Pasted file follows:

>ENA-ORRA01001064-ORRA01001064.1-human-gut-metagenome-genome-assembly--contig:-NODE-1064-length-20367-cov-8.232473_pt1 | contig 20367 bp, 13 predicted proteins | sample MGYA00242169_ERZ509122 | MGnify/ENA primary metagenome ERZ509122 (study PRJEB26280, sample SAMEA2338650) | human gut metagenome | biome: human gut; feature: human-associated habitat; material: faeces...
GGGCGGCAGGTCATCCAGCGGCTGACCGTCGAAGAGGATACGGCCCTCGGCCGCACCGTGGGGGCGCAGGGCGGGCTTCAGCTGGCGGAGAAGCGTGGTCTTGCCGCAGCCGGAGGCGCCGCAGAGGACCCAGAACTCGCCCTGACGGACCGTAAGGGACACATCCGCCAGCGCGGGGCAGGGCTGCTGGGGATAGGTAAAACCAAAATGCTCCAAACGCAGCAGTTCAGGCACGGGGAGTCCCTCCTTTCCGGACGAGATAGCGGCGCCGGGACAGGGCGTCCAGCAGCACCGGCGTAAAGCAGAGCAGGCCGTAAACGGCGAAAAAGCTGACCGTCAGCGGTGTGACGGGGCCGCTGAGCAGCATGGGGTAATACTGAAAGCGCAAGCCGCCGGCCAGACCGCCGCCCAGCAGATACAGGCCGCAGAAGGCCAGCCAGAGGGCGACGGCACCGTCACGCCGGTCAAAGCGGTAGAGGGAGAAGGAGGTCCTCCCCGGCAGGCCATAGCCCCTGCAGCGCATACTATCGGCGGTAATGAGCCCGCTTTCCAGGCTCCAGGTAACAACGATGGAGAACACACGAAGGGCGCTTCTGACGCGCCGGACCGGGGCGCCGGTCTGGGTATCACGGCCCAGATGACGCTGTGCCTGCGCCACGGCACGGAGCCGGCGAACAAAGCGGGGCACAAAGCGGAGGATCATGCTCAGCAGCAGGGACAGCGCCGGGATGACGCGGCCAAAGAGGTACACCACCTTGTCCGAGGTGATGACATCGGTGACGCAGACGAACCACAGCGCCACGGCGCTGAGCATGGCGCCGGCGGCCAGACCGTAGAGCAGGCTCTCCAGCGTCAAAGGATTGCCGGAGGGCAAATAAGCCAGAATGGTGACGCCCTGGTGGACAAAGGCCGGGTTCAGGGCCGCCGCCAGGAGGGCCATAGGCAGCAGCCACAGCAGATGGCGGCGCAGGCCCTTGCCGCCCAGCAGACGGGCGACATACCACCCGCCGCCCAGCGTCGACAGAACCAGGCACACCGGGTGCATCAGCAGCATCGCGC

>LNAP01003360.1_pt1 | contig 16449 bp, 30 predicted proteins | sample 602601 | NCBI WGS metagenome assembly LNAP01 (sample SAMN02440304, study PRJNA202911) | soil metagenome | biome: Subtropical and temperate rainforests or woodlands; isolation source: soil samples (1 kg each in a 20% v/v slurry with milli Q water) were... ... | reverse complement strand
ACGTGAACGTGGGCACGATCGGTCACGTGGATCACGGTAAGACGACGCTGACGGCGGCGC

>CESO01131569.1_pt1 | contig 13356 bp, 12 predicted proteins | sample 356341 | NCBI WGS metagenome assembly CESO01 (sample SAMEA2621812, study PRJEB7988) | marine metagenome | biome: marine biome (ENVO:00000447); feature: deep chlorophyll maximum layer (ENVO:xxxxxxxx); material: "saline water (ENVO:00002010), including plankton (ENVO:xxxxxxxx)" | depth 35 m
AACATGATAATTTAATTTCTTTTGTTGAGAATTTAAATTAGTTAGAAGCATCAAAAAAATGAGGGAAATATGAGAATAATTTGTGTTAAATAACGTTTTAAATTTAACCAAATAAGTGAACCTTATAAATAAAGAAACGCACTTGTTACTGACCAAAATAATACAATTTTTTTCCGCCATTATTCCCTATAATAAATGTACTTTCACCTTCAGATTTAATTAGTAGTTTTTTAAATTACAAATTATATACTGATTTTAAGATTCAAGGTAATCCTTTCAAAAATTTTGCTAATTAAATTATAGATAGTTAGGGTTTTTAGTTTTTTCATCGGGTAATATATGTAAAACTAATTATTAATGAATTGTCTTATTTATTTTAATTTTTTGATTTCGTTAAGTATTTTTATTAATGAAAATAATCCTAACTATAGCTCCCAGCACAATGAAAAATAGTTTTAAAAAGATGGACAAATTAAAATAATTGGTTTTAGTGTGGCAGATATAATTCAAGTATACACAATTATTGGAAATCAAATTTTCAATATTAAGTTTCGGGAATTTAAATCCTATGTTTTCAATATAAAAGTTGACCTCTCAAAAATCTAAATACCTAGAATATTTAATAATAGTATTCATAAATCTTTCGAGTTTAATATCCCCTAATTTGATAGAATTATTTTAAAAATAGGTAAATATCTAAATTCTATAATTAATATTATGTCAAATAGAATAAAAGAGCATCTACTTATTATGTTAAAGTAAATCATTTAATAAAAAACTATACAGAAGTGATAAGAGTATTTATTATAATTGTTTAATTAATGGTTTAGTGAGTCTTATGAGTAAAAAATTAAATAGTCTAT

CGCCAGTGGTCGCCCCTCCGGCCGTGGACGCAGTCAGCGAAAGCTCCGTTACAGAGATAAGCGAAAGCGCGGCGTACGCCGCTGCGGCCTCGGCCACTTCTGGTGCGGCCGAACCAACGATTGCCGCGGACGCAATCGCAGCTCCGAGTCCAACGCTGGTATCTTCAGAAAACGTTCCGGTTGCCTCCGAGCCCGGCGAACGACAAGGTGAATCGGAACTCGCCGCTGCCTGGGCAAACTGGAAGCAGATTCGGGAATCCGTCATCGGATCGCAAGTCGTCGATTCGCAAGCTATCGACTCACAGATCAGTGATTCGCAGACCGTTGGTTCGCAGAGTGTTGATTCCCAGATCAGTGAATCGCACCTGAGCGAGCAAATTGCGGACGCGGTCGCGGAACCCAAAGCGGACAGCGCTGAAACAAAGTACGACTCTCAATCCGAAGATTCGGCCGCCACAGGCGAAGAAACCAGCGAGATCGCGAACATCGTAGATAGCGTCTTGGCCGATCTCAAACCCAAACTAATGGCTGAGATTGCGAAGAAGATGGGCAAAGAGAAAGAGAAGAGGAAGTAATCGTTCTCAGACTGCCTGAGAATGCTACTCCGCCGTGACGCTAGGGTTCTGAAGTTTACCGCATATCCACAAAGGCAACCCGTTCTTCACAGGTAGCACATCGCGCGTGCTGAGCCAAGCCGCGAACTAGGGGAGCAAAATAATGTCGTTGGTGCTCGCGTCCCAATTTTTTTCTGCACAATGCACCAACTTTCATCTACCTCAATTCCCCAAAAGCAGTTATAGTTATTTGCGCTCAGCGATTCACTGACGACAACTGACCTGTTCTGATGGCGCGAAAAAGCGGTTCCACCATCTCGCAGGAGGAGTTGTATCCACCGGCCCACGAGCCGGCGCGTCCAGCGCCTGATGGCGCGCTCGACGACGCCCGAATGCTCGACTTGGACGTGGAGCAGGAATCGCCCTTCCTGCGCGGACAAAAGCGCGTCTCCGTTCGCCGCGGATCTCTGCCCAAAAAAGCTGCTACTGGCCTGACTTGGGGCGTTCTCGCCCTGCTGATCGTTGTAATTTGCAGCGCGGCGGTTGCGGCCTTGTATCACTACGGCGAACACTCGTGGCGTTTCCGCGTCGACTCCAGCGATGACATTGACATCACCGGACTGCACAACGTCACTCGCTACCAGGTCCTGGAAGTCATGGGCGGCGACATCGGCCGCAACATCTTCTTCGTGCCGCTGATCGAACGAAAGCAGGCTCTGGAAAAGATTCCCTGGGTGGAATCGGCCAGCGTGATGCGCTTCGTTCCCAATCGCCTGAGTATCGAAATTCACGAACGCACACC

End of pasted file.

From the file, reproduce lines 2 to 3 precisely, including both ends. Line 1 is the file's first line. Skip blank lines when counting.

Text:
GGGCGGCAGGTCATCCAGCGGCTGACCGTCGAAGAGGATACGGCCCTCGGCCGCACCGTGGGGGCGCAGGGCGGGCTTCAGCTGGCGGAGAAGCGTGGTCTTGCCGCAGCCGGAGGCGCCGCAGAGGACCCAGAACTCGCCCTGACGGACCGTAAGGGACACATCCGCCAGCGCGGGGCAGGGCTGCTGGGGATAGGTAAAACCAAAATGCTCCAAACGCAGCAGTTCAGGCACGGGGAGTCCCTCCTTTCCGGACGAGATAGCGGCGCCGGGACAGGGCGTCCAGCAGCACCGGCGTAAAGCAGAGCAGGCCGTAAACGGCGAAAAAGCTGACCGTCAGCGGTGTGACGGGGCCGCTGAGCAGCATGGGGTAATACTGAAAGCGCAAGCCGCCGGCCAGACCGCCGCCCAGCAGATACAGGCCGCAGAAGGCCAGCCAGAGGGCGACGGCACCGTCACGCCGGTCAAAGCGGTAGAGGGAGAAGGAGGTCCTCCCCGGCAGGCCATAGCCCCTGCAGCGCATACTATCGGCGGTAATGAGCCCGCTTTCCAGGCTCCAGGTAACAACGATGGAGAACACACGAAGGGCGCTTCTGACGCGCCGGACCGGGGCGCCGGTCTGGGTATCACGGCCCAGATGACGCTGTGCCTGCGCCACGGCACGGAGCCGGCGAACAAAGCGGGGCACAAAGCGGAGGATCATGCTCAGCAGCAGGGACAGCGCCGGGATGACGCGGCCAAAGAGGTACACCACCTTGTCCGAGGTGATGACATCGGTGACGCAGACGAACCACAGCGCCACGGCGCTGAGCATGGCGCCGGCGGCCAGACCGTAGAGCAGGCTCTCCAGCGTCAAAGGATTGCCGGAGGGCAAATAAGCCAGAATGGTGACGCCCTGGTGGACAAAGGCCGGGTTCAGGGCCGCCGCCAGGAGGGCCATAGGCAGCAGCCACAGCAGATGGCGGCGCAGGCCCTTGCCGCCCAGCAGACGGGCGACATACCACCCGCCGCCCAGCGTCGACAGAACCAGGCACACCGGGTGCATCAGCAGCATCGCGC

>LNAP01003360.1_pt1 | contig 16449 bp, 30 predicted proteins | sample 602601 | NCBI WGS metagenome assembly LNAP01 (sample SAMN02440304, study PRJNA202911) | soil metagenome | biome: Subtropical and temperate rainforests or woodlands; isolation source: soil samples (1 kg each in a 20% v/v slurry with milli Q water) were... ... | reverse complement strand